Here is the mission report and photo essay for our mission to Iraq Kurdistan that you all generously funded – We will add some more pictures as we organize them but this will give you a good idea of all the people we were able to help with your support
Being a newbie at a job site sucks!
You will be known as the “new guy” for a few weeks, don’t take it personal. You are in the time immortal judgment phase of your new job. Your reputation starts on day number one. You better ask yourself right now…How do you want to be known?
“The most valuable thing you own is your reputation.”
To put it mildly, contractors are a cantankerous and cynical bunch who will judge you quickly and harshly. They’ve seen all types of wannabes and bullshit artists come and go and you are the fresh meat who just got off the bus for your first day at school.
Your actions and what comes out of your mouth will be put on your permanent record. The world of contracting is a very small one and a person’s reputation precedes them.
Now, I know I can’t help everybody. Some people are just retarded and won’t listen. But that’s good news for you, if you are not completely retarded and you are someone who can follow advice. You might have a chance to move ahead.
THE CURRENT SITUATION:
The terrorist group ISIL (formally ISIS) has mounted an offensive in Northern Iraq and has violently taken large areas and cities surrounding the autonomous Democratic state of Kurdistan, many of the cities are heavily populated by Iraqi Christian and other religious minority groups. ISIL has demanded that all Christians in the areas they now occupy to “convert or die”. ISIL is beheading children, gang raping women and crucifying Iraqi Christians – it is unknown how many Iraqi Christians and other religious minorities have been slaughtered so far in this Holocaust, but the number is thought to be great.
“Simply put, ISIL is an unholy combination of al-Qaeda, the Khmer Rouge, and the Nazis.”
“A Christian girl (a child) was beheaded by ISIS terrorists as a warning to others”
An estimated 500,000 people from Iraqi Christian and other religious minority groups have or are attempting to flee the ISIL genocide to the safe haven of Kurdistan. A reported 200,000 Christians are seeking sanctuary in Kurdistan, primarily in the Ainkawa neighborhood in the capital of Erbil. Most of these men, women and children have abandoned their homes with nothing but the clothing on their backs and have no means to care for their families. These families are now homeless and living in churches, monasteries, schools and on the street in Ainkawa. They have no access to free medical care and they desperately require food, water, clothing and medicine.
“They (Iraqi Christians) are camping on the floors of church halls, in a building site, in the street. An old woman was sleeping in a flower bed. Another begged for help”
NOTE: Not all the guys going wanted their pictures posted (due to their jobs) so we blocked them out
After 7 months of waiting, saving and getting gear ready, I jumped on a plane last week for the trip of a lifetime. Being semi-employed for months and generally bored with life and restless in Australia, hearing about Death Valley Magazine’s DVM Expeditions maiden trip to Cambodia was the sort of thing that would probably keep my mind off my various first world problems and dilemmas.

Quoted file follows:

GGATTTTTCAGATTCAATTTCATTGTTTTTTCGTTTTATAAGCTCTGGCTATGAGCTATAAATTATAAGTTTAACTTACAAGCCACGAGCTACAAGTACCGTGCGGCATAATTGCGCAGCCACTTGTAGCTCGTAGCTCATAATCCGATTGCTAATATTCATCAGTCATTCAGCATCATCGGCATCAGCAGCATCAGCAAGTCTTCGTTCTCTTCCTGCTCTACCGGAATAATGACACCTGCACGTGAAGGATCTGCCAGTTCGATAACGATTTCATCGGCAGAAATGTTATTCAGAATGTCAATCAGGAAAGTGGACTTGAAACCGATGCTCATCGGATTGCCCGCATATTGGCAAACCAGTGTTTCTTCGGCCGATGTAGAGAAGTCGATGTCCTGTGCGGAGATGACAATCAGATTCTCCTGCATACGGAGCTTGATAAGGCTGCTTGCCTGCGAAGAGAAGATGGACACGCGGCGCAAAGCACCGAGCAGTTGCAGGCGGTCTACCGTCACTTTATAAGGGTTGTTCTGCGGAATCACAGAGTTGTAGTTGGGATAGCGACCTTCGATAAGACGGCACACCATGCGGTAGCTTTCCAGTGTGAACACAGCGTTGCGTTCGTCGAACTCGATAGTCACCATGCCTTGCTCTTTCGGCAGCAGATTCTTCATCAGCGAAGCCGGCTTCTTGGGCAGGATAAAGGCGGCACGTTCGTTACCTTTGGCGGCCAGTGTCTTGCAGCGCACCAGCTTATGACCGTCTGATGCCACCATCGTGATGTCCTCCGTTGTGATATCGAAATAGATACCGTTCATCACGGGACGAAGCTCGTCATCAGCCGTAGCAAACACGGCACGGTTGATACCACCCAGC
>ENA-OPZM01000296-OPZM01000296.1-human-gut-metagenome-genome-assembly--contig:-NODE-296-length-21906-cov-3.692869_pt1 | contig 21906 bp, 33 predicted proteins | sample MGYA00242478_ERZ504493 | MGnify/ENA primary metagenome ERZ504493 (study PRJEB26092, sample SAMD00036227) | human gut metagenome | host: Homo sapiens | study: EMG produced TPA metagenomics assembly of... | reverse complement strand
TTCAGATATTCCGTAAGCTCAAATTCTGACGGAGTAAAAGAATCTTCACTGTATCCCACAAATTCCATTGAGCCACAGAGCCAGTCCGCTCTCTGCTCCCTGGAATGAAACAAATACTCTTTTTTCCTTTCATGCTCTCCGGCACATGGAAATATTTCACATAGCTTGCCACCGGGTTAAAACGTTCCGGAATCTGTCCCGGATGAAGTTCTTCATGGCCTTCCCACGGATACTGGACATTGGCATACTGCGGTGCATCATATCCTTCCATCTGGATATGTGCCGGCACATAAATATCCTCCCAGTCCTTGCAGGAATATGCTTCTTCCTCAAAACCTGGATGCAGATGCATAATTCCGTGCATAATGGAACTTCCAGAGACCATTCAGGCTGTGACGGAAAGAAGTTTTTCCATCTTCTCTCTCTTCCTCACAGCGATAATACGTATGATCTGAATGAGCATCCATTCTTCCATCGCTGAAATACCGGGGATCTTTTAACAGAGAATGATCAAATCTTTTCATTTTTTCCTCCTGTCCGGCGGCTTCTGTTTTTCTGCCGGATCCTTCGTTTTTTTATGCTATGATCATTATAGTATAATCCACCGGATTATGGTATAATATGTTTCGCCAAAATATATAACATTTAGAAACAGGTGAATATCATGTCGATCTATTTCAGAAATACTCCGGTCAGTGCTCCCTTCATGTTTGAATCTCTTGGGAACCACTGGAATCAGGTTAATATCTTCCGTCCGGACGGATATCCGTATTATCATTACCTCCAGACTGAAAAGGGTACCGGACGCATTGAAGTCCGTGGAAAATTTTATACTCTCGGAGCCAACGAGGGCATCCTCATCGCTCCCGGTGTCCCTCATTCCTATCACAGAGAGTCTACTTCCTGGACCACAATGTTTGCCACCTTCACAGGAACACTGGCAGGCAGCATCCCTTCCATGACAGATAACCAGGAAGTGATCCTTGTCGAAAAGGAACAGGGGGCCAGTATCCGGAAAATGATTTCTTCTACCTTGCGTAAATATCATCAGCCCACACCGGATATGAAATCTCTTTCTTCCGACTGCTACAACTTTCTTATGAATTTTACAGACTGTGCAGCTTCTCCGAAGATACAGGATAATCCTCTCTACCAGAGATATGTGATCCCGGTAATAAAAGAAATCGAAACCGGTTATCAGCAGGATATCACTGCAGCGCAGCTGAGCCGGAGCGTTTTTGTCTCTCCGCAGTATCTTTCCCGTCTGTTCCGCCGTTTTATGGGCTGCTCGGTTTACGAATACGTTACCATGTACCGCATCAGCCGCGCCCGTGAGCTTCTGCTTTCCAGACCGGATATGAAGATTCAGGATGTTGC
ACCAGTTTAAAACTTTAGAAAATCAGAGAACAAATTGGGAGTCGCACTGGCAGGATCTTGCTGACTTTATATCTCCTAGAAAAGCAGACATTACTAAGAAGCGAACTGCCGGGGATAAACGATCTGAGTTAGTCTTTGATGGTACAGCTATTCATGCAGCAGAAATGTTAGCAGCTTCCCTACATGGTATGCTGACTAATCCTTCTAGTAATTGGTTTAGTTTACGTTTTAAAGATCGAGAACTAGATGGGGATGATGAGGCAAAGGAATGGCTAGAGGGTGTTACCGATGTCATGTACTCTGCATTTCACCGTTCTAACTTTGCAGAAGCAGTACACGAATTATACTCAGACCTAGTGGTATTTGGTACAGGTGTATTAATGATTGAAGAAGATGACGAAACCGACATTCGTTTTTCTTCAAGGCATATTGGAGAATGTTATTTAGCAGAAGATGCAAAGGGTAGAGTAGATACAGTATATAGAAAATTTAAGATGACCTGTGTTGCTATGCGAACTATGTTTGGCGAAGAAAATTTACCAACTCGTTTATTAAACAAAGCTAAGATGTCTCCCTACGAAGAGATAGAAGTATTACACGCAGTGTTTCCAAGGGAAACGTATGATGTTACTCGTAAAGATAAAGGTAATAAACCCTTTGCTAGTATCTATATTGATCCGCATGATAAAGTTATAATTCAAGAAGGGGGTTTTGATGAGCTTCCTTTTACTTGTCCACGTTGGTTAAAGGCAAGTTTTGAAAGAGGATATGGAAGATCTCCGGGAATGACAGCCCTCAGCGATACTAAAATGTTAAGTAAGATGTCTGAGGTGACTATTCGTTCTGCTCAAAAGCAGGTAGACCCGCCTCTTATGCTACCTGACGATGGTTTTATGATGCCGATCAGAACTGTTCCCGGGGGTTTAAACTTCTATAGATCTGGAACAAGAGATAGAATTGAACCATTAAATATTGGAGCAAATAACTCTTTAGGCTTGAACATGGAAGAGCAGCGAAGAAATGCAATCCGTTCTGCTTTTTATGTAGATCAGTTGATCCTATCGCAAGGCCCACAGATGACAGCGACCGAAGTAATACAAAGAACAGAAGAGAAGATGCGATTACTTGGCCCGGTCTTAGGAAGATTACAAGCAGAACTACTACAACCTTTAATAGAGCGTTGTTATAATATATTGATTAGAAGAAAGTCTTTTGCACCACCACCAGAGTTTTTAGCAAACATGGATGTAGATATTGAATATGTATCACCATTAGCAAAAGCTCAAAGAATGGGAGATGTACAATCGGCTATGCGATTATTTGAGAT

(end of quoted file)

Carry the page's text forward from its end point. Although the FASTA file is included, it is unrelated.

Landing in Phnom Penh International Airport on Tuesday 4 March and heading on my way out of the visa application area, I was held up and vigorously questioned about my passport and visa. (“Where you live? Where you go? Why come to Cambodia? Where you live?”) I figured maybe I’d have to have an even more vigorous chat in a closed room when a second immigration officer came over and smiled at me.
Suddenly my passport and plane ticket stub were given back and I beat feet to baggage reclaim and past the howling tuk tuk drivers and forex kiosks until, with some relief, I spotted Thomas D Moore, survivalist, ex- military contractor, U.S Army Pathfinder and star of the hit survival reality show “Dude, You’re Screwed!” and another guy on the DVM Expeditions tour, Mike, waiting for me.
We traveled by tuk tuk, a motorbike or scooter hitched to a four seat passenger trailer, to where James Price, ex- military contractor and editor in chief of Death Valley Magazine, was holed up with our fixer, Vanessa and New Yorker Maurice, the third man joining us on the Expedition.
We all know that guy who wherever he goes, he has an energy drink. But have you ever seen this on a large scale? Anybody who has spent time in the sand box has, it is called mass Rip It addiction. It is a weird phenomenon, either you never tried one or are shaking in a corner with one in each hand.
I was first exposed to this evil on my first deployment, these little innocent looking 8oz cans in the galley. We used to walk to the chow hall with empty back packs just so we could load up. Just thinking about it makes me itch and twitch.
We would grab a bite, and then walk to the cooler. We then would clean out the cooler of Rip It. My ruck would weigh 30lbs in Rip It’s alone. Many times we got chased by chow hall staff for cleaning them out. At one point I was knocking back 18 a day, how my heart didn’t explode I will never know.